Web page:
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Local: Education

Montgomery officials: Private donations to schools lead to inequality

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Local,Maryland,Education,Rachel Baye,Montgomery County

A group of Montgomery County lawmakers is worried that private donations for scoreboards, gardens and sound systems at public schools are unfair to students whose parents can't raise the same funds.

In a letter to School Board President Christopher Barclay, the County Council's Education Committee asked the board to reconsider the decade-old policy that allowed Damascus High School's Athletic Booster Club to raise $110,000 for a new scoreboard, a purchase the County Council approved earlier this month, and Winston Churchill High School to spend $80,000 upgrading its scoreboard last school year.

"It's not just about capital projects, but it's about all kinds of inside-the-classroom projects, like Promethean boards, labs, all kinds of things that private fundraising is able to purchase for some schools," Councilwoman Valerie Ervin, D-Silver Spring, and chairwoman of the Education Committee, said when the council approved Damascus's scoreboard. "Other schools do not have the same kind of reach, and so we believe this creates inequities that are completely tied to, some would say, why there's an achievement gap in certain areas of the county."

A sample of donated projects
School Project description Funded by Amount
Winston Churchill High School Scoreboard upgrade Booster Club $80,000
Clarksburg High School Electronic message display School Independent Activity Funds $30,100
Clarksburg High School Dugouts Booster Club $30,000
Paint Branch High School Electronic sign School Independent Activity Funds $28,565
Poolesville High School Press box and storage shed Booster Club $25,000
Seneca Valley High School Scoreboard School Independent Activity Funds $22,336
Cashell Elementary School Playground improvements Dannon grant $20,000
Bethesda-Chevy Chase High School Replace electronic sign School Independent Activity Funds $18,000
Potomac Elementary School Redesign all-purpose room Parent Teacher Association $10,000
North Bethesda Middle School Eight hand dryers School Independent Activity Funds $8,000
Cashell Elementary School Courtyard structures and plantings School Independent Activity Funds $6,500
Monocacy Elementary School Sound system in all-purpose room Parent Teacher Association $5,000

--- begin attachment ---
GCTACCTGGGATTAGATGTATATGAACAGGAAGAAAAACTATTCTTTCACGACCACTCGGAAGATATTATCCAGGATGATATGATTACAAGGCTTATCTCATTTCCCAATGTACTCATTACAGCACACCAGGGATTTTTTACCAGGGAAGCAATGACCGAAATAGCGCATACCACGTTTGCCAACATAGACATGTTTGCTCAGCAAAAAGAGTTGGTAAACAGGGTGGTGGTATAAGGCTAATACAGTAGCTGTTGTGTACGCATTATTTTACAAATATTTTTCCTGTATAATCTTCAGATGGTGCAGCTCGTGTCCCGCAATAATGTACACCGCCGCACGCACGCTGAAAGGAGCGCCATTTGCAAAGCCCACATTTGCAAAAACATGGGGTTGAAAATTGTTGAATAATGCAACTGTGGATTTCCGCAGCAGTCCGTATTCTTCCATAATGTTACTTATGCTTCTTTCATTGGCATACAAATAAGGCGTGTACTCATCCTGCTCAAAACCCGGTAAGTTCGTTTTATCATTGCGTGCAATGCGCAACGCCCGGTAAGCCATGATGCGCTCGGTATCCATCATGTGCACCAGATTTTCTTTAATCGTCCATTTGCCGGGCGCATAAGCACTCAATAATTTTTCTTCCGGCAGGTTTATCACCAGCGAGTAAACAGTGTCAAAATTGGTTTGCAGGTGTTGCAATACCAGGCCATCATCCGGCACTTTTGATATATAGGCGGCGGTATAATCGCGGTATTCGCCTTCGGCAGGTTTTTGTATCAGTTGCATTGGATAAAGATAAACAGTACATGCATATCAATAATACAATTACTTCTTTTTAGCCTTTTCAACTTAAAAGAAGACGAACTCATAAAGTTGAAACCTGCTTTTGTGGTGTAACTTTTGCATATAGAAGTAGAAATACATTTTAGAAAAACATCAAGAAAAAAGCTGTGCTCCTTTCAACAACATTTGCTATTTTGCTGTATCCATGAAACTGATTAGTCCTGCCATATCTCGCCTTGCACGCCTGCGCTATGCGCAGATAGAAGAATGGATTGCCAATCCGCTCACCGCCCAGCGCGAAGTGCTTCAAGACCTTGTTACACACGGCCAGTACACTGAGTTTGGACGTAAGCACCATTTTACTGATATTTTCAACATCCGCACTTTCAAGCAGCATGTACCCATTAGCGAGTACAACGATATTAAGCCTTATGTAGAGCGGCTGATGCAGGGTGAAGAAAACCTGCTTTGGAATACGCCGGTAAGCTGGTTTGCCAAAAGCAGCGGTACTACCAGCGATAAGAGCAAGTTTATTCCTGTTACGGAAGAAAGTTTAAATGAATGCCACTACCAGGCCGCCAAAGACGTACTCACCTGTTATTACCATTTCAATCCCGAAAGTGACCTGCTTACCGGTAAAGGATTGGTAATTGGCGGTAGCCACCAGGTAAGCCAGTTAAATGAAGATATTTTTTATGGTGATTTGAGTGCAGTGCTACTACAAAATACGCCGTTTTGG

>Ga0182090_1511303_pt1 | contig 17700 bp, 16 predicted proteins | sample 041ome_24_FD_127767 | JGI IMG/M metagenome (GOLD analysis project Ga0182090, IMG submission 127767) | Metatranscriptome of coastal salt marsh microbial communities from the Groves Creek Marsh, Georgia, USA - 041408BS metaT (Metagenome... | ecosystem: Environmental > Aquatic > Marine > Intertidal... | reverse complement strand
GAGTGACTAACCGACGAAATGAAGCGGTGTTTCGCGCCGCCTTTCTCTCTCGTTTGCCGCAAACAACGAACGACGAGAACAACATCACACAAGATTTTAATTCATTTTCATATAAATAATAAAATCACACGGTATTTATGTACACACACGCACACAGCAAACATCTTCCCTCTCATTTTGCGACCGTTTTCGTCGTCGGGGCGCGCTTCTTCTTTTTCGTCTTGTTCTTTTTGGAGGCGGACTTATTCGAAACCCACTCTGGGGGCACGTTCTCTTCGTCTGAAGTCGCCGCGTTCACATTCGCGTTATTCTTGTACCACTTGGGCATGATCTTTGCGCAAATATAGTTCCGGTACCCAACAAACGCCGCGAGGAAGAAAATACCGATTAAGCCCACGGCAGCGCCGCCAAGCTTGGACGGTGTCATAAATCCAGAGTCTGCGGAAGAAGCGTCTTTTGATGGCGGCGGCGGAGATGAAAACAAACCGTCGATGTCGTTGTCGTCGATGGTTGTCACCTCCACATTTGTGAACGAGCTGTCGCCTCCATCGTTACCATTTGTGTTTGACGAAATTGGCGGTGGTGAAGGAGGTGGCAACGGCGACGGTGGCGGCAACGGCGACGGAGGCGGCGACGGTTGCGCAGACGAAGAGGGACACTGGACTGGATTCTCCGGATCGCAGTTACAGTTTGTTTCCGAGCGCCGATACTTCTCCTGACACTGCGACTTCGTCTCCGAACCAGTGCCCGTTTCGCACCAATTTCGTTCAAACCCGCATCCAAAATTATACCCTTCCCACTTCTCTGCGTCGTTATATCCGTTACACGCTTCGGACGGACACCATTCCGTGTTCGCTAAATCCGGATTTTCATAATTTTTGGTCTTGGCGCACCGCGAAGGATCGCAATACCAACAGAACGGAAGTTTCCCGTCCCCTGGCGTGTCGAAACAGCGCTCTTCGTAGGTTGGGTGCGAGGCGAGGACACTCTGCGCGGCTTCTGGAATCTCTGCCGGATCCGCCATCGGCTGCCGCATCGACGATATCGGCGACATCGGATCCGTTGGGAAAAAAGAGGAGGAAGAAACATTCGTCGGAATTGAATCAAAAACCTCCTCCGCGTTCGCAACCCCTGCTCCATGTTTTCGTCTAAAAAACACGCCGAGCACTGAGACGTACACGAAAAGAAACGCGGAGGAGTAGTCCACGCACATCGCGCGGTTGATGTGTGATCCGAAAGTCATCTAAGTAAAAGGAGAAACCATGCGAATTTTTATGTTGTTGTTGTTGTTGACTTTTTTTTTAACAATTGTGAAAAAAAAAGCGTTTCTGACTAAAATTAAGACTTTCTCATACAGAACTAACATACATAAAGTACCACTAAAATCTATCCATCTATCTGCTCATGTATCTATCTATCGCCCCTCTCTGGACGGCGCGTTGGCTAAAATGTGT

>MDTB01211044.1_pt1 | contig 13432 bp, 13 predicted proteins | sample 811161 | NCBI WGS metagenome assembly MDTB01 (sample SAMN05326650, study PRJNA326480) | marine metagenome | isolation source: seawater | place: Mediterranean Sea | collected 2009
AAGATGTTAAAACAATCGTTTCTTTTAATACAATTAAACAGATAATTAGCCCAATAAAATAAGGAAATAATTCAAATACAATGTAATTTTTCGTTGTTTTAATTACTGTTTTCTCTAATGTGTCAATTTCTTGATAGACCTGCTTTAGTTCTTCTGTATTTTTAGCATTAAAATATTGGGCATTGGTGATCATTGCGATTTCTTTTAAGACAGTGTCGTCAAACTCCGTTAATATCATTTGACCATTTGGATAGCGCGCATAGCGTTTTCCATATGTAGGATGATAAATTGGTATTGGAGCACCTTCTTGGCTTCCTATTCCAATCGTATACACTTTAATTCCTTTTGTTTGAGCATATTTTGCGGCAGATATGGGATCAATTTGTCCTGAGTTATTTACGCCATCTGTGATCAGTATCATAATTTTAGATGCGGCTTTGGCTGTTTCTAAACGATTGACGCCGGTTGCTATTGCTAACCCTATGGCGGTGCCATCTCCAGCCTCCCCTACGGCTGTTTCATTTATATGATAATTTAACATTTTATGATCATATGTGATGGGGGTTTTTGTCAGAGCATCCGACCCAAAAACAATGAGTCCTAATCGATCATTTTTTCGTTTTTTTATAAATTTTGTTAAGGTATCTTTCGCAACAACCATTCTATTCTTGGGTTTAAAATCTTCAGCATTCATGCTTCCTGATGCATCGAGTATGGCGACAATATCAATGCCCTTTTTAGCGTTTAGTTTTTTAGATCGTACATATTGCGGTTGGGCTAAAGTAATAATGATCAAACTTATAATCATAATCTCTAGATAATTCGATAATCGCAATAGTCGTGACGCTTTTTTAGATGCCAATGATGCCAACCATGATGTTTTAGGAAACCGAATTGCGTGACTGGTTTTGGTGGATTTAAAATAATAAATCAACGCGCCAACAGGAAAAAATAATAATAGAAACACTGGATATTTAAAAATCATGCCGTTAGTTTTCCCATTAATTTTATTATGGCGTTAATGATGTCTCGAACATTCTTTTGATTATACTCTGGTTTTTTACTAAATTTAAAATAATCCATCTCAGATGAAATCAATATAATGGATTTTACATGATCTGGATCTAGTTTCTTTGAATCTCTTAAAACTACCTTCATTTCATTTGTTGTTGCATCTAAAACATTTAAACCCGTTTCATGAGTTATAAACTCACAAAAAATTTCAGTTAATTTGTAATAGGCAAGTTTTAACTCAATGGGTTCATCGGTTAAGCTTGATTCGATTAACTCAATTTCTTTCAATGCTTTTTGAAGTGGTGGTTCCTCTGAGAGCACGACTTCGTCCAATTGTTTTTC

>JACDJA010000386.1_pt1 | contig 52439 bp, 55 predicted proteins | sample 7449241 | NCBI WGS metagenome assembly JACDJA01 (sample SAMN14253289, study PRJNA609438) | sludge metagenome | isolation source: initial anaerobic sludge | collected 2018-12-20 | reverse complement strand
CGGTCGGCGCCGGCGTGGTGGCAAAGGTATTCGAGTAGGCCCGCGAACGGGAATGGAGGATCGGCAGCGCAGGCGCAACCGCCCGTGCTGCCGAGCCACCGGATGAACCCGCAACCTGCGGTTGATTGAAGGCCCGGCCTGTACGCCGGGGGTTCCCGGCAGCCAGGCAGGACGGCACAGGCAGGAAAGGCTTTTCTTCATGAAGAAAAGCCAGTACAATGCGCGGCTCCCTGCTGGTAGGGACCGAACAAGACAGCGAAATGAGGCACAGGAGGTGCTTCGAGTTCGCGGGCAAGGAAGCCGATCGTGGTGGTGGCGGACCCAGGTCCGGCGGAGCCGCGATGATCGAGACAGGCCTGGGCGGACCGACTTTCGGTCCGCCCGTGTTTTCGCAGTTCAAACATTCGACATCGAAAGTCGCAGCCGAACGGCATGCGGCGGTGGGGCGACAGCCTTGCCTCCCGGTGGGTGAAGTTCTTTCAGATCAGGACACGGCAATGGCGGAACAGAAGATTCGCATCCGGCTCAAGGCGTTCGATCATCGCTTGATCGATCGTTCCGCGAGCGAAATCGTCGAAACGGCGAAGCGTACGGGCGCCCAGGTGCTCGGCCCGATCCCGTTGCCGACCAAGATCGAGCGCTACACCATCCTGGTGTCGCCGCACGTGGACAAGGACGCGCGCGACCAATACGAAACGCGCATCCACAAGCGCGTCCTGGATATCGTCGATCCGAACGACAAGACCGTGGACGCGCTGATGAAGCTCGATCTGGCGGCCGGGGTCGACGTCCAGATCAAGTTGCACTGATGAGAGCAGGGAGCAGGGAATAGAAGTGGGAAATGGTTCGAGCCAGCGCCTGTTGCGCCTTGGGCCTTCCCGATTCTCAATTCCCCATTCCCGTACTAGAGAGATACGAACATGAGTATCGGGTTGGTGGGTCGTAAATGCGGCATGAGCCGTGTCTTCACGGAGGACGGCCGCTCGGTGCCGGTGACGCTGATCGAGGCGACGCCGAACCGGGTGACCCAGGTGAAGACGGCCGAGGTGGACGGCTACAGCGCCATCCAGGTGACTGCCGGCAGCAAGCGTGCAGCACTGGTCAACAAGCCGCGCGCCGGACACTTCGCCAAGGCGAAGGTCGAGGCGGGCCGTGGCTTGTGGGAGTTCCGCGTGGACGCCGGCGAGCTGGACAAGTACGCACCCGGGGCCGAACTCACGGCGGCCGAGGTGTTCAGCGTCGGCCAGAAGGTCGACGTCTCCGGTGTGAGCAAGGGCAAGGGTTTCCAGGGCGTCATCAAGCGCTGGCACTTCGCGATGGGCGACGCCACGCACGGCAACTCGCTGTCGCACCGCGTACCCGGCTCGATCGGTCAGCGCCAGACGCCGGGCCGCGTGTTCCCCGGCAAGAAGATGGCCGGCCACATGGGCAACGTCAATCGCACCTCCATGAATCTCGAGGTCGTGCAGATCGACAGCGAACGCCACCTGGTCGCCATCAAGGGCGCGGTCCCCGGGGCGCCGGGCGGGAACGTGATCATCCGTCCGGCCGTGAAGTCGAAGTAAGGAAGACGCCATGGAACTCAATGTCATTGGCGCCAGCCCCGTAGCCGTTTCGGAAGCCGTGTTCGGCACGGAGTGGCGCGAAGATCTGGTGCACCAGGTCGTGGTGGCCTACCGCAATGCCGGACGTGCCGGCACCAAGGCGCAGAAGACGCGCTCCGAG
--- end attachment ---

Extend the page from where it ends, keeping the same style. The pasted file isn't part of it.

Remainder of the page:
Montgomery Blair High School Rain garden Montgomery County Department of Environmental Protection $5,000
Seven Locks Elementary School Landscaping Educational Foundation $5,000
Burning Tree Elementary School Upgrade lounge Parent Teacher Association $4,000
Flower Hill Elementary School Courtyard/gardens Lowe's grant $3,500
Burning Tree Elementary School Raised vegetable beds Parent Teacher Association $2,500
Forest Knolls Elementary School Container gardens Whole Foods Market/Audubon Naturalist Society $2,500
Garrett Park Elementary School Container gardens Whole Foods Market/Audubon Naturalist Society/GreenKids $2,500
Tilden Middle School Wall mural School Independent Activity Funds $2,500
Robert Frost Middle School Organic garden Silver Diner $2,000
Bannockburn Elementary School New school sign Parent Teacher Association $1,300
North Bethesda Middle School 220V outlet in main office School Independent Activity Funds $800
Source: Montgomery County Public Schools

Current policy allows parent and community organizations, private organizations, businesses and non-Montgomery County government bodies to pay for projects for which the school system is not required by law to pay. They could not pay for renovations that create more student capacity or modernize classrooms, for example. Any projects that cost more than $50,000 must be approved by the School Board before fundraising begins, and the County Council has to approve all projects for funding, no matter the funding source.

Council members have not offered suggestions of how to change the policy.

In addition to scoreboards, PTAs and booster clubs have raised money for sound systems, electronic signs and many gardens. Last month, the council approved Wootton High School's request to spend $1.1 million on new turf fields, and last year, Clarksburg High School's booster club spent $30,000 on baseball dugouts.

"It gives you the opportunity for different communities to do what they would like to do for their school," Barclay said. "The issue is making sure that it doesn't give a school a particular advantage."

He would not say whether the policy needs to change.

County Councilman George Leventhal, D-at large, whose son plays football at Montgomery Blair High School, suggested PTAs could be required to give a small portion of the funds they raise to schools without similar resources. He pointed to Wheaton High School, where football spectators have to keep score in their heads since there is no scoreboard.

But the improvements that parent groups pay for have no impact on the quality of a school's instruction, said Kristin Trible, vice president of the PTA at Damascus High School.

"When we're talking about minor -- minor -- capital improvements such as a scoreboard, if the community can come together and raise money to support a community school, it seems like a valid thing to do," she said.

rbaye@washingtonexaminer.com

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